This is a piece I wrote this morning which was intended in my head for the Guardian's Comment is Free section - but having written it I now realise is far too frivolous for them!
America’s Next Top Short Model?
America’s Next Top Model is one of the guiltiest of pleasures. A hugely popular tv programme on which girls compete for a flash-in-the-pan modelling contract and a spread in a minor teen magazine, and which revolves around the gargantuan ego of ex-minor model herself Tyra Banks, this reality format veers towards the absurd. Never more so than in the present series being aired in the UK – which features contestants all under 5 ft 6, the bare minimum height for catwalk modelling (and Kate Moss’ height).
The fashion industry’s demands for a certain kind of physical “perfection” have come under fire of late, in terms of its “size zero” culture. We have, over the years, occasionally seen plus-sized models on the catwalk (mostly when a designer’s ideas have dried out and he needs to distract attention from the clothes being worn to the bodies wearing them: yes, Mark Fast of the hideous knitted dresses, I’m talking about you). But the one thing that all models have in common regardless of body shape – be it voluptuous, athletic, heroin-chic, or cosmetically enhanced curves – is their above-average height. You’ll never see a lass of 5ft on the catwalk. There is space to be “plus-size” now in the fashion world (i.e. a UK size 8) but you’ve got to be Amazonian with it. The one thing you can’t be is short.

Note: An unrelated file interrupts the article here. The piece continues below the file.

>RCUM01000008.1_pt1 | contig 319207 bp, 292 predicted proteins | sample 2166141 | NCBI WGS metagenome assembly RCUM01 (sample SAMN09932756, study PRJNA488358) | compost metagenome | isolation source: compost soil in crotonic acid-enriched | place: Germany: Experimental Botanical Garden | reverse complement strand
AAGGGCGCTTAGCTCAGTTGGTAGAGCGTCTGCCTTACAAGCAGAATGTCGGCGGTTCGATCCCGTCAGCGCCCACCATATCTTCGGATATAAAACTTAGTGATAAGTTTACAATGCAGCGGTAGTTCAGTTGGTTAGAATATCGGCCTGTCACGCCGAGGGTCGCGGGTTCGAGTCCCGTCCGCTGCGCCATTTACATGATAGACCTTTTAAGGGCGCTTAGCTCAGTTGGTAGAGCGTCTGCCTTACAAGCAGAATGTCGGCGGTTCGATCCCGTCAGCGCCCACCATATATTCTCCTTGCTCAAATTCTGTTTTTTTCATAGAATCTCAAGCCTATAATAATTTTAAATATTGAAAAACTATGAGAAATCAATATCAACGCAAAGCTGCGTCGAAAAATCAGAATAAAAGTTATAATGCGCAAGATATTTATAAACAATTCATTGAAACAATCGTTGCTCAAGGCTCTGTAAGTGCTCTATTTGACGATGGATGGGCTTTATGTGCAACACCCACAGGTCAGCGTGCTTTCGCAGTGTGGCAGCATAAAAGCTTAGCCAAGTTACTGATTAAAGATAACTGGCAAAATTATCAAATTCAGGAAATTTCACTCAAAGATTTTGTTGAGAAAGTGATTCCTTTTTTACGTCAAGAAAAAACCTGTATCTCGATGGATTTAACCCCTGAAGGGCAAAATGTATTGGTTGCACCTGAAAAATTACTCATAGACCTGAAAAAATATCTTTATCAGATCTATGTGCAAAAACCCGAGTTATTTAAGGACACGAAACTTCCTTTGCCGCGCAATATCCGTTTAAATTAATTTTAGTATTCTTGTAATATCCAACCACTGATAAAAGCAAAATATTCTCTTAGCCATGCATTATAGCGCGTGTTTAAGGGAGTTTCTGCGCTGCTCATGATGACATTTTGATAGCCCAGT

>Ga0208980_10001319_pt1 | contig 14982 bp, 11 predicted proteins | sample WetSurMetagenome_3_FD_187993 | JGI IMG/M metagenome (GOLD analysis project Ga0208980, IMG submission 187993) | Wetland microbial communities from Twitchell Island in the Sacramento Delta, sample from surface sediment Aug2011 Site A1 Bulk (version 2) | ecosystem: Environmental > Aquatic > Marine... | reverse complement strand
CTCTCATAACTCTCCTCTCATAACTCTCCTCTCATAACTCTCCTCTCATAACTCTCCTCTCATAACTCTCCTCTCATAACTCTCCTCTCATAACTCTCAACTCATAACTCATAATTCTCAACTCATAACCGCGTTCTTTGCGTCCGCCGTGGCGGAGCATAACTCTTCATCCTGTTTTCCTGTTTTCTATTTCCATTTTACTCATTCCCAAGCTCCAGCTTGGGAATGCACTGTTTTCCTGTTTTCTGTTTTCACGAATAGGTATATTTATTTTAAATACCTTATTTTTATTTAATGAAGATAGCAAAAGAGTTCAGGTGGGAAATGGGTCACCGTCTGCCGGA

This is demonstrated by the fact that ANTM has had to switch from its longstanding partner agency, internationally renowned Select Models, to offer a contract instead with another agency beloved of all the high-end glossies. Wilhelmina. Um. You say you haven’t heard of them? Neither has the rest of the world. But Wilhelmina’s books are open to models of all heights and body shapes. Yay! Whether those “models” actually get any work, is not mentioned.
Which is why the current series of ANTM seems particularly cruel. Of course, it’s the central irony of the show that after 15 successful series in US and a staggeringly global franchise (New Zealand’s Next Top Model, anyone?) this programme has failed to produce a single supermodel. You do, on occasion, get to see faces that seem kinda familiar on adverts in Superdrug. But this disconnect between the programme’s stated aims and its actual achievements (the inflation of Tyra Banks’ ego to megalomaniacal proportions is the only one I can think of) has never been as ludicrously apparent as it is in the present series. (Short) girls are being taught to strut their stuff for a catwalk they’ll never get a leg-up onto. Not even for Walmart.